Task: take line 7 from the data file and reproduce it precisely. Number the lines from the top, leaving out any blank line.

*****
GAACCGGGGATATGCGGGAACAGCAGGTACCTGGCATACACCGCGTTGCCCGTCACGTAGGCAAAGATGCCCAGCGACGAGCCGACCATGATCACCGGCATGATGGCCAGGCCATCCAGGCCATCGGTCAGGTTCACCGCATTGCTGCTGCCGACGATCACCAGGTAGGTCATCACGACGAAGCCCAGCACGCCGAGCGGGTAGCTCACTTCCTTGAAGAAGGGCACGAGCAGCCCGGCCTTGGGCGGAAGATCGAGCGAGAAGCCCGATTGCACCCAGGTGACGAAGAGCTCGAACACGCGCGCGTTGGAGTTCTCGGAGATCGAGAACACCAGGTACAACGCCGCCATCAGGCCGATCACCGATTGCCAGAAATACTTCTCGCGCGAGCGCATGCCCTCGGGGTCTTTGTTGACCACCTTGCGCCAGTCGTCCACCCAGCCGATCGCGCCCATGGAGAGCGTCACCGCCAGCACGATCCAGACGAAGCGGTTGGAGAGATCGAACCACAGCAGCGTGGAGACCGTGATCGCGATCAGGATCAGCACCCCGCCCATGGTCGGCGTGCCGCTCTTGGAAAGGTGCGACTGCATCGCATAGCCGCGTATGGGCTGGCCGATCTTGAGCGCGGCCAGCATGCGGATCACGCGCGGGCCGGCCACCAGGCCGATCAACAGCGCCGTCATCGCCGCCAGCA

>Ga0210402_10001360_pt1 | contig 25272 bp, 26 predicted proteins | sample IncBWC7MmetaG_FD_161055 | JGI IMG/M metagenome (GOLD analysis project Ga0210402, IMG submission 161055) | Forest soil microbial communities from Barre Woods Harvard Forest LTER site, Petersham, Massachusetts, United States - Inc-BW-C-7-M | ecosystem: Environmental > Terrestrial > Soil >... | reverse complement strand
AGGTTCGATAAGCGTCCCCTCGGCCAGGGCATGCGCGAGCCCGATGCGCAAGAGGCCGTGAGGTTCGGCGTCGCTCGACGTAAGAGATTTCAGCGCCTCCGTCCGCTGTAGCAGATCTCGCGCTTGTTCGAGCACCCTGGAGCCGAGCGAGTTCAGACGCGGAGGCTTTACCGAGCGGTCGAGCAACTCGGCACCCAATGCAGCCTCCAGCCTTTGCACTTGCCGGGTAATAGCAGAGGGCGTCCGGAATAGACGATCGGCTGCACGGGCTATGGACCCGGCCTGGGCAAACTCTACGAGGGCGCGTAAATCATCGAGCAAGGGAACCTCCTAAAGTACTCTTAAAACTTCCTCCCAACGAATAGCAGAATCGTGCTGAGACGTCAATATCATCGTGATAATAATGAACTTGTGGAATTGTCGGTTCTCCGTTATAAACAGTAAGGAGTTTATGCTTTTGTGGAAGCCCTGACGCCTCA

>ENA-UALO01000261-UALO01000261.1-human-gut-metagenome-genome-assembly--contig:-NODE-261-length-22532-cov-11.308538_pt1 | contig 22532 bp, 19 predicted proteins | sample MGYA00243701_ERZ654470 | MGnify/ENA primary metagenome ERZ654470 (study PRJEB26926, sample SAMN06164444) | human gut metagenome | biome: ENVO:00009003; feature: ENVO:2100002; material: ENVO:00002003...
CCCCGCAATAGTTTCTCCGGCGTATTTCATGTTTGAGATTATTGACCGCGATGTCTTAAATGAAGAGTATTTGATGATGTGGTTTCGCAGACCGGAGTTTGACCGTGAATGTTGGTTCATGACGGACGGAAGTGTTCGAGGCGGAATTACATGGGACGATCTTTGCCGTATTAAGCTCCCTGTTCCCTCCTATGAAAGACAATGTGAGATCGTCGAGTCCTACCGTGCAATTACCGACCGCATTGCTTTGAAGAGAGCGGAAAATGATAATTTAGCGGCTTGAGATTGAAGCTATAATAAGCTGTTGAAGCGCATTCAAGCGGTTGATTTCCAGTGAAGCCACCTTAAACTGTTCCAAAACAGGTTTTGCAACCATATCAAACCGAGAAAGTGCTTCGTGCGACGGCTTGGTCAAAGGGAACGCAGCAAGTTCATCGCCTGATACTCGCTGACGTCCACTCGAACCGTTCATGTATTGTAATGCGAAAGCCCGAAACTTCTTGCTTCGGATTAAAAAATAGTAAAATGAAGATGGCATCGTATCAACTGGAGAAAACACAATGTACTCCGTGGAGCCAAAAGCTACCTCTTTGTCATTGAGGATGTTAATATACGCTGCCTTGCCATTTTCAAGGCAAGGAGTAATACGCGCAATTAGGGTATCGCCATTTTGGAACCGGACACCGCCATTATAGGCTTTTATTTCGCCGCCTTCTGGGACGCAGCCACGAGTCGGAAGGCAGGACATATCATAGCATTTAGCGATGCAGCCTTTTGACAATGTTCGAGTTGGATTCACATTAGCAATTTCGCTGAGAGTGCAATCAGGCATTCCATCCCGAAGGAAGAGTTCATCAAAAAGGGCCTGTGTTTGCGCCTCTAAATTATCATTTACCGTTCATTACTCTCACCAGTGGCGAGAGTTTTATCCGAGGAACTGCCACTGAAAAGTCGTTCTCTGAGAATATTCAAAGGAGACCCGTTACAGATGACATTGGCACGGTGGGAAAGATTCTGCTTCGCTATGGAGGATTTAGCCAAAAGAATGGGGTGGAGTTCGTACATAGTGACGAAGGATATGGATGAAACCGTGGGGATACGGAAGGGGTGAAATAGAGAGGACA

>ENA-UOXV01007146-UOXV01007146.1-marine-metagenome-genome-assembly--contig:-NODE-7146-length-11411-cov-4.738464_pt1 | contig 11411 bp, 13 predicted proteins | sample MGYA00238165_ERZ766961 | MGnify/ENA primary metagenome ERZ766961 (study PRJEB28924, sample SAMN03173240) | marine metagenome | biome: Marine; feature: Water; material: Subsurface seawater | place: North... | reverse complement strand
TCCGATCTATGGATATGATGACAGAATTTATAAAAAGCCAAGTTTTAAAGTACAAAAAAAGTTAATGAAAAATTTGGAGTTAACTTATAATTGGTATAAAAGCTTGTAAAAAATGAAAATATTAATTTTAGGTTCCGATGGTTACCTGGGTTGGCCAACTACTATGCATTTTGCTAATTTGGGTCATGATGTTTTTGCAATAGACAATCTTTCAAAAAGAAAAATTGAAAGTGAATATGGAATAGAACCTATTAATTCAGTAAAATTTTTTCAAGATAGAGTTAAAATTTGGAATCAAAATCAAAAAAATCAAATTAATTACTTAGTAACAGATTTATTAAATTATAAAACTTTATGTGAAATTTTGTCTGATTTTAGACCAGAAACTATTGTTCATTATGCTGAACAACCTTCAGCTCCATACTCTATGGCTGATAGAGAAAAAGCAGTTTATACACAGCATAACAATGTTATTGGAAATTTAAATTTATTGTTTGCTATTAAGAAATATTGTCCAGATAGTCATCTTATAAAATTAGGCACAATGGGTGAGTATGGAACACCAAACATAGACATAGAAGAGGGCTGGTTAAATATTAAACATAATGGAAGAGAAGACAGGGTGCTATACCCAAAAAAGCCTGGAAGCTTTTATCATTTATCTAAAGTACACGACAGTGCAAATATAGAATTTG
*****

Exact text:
TCCGATCTATGGATATGATGACAGAATTTATAAAAAGCCAAGTTTTAAAGTACAAAAAAAGTTAATGAAAAATTTGGAGTTAACTTATAATTGGTATAAAAGCTTGTAAAAAATGAAAATATTAATTTTAGGTTCCGATGGTTACCTGGGTTGGCCAACTACTATGCATTTTGCTAATTTGGGTCATGATGTTTTTGCAATAGACAATCTTTCAAAAAGAAAAATTGAAAGTGAATATGGAATAGAACCTATTAATTCAGTAAAATTTTTTCAAGATAGAGTTAAAATTTGGAATCAAAATCAAAAAAATCAAATTAATTACTTAGTAACAGATTTATTAAATTATAAAACTTTATGTGAAATTTTGTCTGATTTTAGACCAGAAACTATTGTTCATTATGCTGAACAACCTTCAGCTCCATACTCTATGGCTGATAGAGAAAAAGCAGTTTATACACAGCATAACAATGTTATTGGAAATTTAAATTTATTGTTTGCTATTAAGAAATATTGTCCAGATAGTCATCTTATAAAATTAGGCACAATGGGTGAGTATGGAACACCAAACATAGACATAGAAGAGGGCTGGTTAAATATTAAACATAATGGAAGAGAAGACAGGGTGCTATACCCAAAAAAGCCTGGAAGCTTTTATCATTTATCTAAAGTACACGACAGTGCAAATATAGAATTTG